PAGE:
We chose to take an early morning train from Granada to Sevilla so that we could check out some of the Andalusian landscape along the way. Much to our surprise, seemingly all we saw from the train windows were endless rolling hills covered with olives trees. We had been offered olives with pretty much every meal since arriving in Spain, but hadn’t really connected the dots. Did you know that Spain is the world’s largest producer of olives?!
After arriving in Sevilla, we met up with some friends who are living there as English teachers. It was fun to connect with people we know after nearly a month of solo traveling. No, we’re not sick of each other, but a familiar face always has a way of making you feel at home.
Our main mode of transport while in Sevilla was bikes, via a bike share program called Sevici (for all you Denver people, it’s similar to B-Cycle). Thanks to Blake and Danielle, we were able to use the bikes for free!
Riding around allowed us to cover much of the city in just a couple of days. A few of our favorite sites were the Plaza de España & Catedral de Sevilla, and we also enjoyed exploring the neighborhoods of Alameda, Santa Cruz and Triana.
Our nights in Sevilla were filled with tapas and flamenco. El Ambigú, which was recommended by Amy’s sister, Jennifer, was a casual place filled with locals and serving delicious tapas (you can read our TripAdvisor review here). Another great tapas place we found for a late night snack was El Rinconcillo, founded in 1670, and in operation ever since.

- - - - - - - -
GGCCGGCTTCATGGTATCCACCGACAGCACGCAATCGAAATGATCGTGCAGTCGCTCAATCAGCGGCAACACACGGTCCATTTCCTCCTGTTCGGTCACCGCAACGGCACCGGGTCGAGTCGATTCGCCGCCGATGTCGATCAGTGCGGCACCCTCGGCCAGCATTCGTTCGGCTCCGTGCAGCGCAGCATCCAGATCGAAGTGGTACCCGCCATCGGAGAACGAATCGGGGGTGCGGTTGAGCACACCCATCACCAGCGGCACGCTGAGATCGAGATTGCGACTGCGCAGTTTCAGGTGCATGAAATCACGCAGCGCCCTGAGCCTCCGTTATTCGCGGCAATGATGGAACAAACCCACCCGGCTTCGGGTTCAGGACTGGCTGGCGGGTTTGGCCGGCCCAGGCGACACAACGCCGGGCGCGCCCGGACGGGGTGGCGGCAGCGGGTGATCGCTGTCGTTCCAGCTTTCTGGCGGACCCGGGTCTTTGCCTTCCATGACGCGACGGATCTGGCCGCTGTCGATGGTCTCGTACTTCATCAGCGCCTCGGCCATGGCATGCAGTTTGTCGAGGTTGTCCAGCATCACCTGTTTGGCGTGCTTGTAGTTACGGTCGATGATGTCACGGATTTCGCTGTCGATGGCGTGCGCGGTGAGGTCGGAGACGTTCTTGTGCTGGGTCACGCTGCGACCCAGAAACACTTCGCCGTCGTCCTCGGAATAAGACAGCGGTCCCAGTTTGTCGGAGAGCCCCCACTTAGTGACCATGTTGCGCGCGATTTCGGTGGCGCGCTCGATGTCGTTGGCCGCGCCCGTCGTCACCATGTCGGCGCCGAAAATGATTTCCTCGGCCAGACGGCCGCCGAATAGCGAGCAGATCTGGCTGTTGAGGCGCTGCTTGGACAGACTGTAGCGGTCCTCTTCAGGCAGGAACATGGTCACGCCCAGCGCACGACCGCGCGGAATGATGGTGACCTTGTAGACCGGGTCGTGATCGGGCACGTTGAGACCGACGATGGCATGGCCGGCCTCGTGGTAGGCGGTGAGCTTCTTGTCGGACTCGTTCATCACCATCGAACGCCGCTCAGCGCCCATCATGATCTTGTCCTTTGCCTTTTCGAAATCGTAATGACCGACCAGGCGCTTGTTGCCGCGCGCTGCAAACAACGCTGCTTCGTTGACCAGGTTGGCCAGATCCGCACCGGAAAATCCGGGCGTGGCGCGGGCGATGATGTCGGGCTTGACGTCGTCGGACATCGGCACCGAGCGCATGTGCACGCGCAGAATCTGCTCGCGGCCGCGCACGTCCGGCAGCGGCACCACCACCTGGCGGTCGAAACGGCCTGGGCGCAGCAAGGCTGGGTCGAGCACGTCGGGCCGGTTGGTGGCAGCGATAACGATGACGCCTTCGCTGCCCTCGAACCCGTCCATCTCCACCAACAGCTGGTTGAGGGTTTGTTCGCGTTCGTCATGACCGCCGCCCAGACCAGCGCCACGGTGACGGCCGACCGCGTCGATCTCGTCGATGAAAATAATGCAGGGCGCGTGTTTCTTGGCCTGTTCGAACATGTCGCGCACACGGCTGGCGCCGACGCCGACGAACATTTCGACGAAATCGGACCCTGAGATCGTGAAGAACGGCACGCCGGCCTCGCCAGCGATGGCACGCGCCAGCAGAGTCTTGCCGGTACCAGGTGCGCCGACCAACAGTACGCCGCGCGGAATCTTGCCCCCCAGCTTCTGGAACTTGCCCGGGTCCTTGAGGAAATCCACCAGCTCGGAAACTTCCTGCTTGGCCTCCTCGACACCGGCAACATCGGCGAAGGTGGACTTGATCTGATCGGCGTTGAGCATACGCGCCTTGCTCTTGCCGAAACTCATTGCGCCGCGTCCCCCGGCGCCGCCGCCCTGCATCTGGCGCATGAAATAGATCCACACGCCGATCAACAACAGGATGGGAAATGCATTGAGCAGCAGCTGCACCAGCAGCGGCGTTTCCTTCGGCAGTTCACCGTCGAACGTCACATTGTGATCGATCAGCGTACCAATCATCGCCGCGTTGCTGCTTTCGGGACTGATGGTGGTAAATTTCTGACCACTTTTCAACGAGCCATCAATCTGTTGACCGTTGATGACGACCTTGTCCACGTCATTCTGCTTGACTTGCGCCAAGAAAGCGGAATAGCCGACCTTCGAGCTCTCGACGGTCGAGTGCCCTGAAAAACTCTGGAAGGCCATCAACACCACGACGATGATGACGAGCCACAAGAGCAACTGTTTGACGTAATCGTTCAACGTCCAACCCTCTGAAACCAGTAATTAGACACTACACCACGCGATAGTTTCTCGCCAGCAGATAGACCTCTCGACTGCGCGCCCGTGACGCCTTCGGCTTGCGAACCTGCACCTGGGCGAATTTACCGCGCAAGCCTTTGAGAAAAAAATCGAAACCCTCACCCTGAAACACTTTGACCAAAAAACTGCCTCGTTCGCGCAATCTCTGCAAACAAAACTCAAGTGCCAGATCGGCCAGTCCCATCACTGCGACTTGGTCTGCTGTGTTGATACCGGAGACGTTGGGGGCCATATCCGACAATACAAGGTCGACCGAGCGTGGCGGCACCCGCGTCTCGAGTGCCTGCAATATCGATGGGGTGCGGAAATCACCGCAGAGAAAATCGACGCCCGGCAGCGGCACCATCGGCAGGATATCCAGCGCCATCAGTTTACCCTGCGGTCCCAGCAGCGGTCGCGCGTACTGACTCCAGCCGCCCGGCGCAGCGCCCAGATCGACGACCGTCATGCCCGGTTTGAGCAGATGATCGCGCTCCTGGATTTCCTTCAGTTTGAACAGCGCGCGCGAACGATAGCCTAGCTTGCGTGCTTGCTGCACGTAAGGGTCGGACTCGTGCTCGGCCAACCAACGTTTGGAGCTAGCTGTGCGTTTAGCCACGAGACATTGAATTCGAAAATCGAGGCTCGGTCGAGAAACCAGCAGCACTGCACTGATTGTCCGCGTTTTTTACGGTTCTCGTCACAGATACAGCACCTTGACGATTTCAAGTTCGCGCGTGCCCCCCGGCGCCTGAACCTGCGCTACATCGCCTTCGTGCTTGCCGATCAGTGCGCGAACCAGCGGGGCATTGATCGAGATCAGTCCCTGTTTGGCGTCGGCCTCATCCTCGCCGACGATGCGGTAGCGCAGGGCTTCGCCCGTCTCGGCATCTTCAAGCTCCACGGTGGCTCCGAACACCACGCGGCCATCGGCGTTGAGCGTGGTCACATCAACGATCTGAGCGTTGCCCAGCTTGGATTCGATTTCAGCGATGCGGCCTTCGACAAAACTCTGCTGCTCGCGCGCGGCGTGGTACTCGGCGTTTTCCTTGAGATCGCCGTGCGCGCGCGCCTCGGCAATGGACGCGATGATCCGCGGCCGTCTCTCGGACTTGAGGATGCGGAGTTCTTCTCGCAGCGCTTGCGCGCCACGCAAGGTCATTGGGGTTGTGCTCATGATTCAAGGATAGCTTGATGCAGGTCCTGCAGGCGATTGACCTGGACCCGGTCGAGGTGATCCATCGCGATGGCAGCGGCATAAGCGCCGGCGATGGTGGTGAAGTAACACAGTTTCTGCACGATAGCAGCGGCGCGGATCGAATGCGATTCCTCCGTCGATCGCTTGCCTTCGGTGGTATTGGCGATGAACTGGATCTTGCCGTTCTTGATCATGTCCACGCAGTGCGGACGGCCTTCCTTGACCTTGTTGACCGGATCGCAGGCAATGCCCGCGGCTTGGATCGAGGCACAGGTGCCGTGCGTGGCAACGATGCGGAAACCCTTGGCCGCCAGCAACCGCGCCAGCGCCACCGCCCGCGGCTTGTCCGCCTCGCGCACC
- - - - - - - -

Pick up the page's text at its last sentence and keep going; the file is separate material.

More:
Flamenco is part of the soul of Sevilla and can be seen everywhere; whether it be a flamenco school, a store selling traditional dresses, posters promoting upcoming shows, or an actual Tabalo.
Our first flamenco experience was a performance held at La Carboneria, a flamenco venue in the Santa Cruz neighborhood that offers complimentary shows each night. This venue features ample seating, a fun bar and a casual setting. The show had no dancing, but highlighted the classic cante (singing), toque (guitar) and palmas (handclaps). It was very different but equally as impressive as the second, full blown performance that we attended the following night.
The second flamenco show, held at La Peña Flamenca Torres Macarena, was a much more intimate setting, with a raised stage and a few rows of seating on three sides. We were impressed by the dancer’s intense focus and incredible tranquil speed. Additionally, this show featured two singers which gave the performance a much more robust sound. In hopes of capturing the complex auditory component of flamenco, in addition to photos, we also took a short video which you can watch by clicking on the picture below.
After just under a week in Sevilla, we both agreed to add it to our shortlist of places we would consider living in the future. If you plan on visiting Spain, do not miss this city!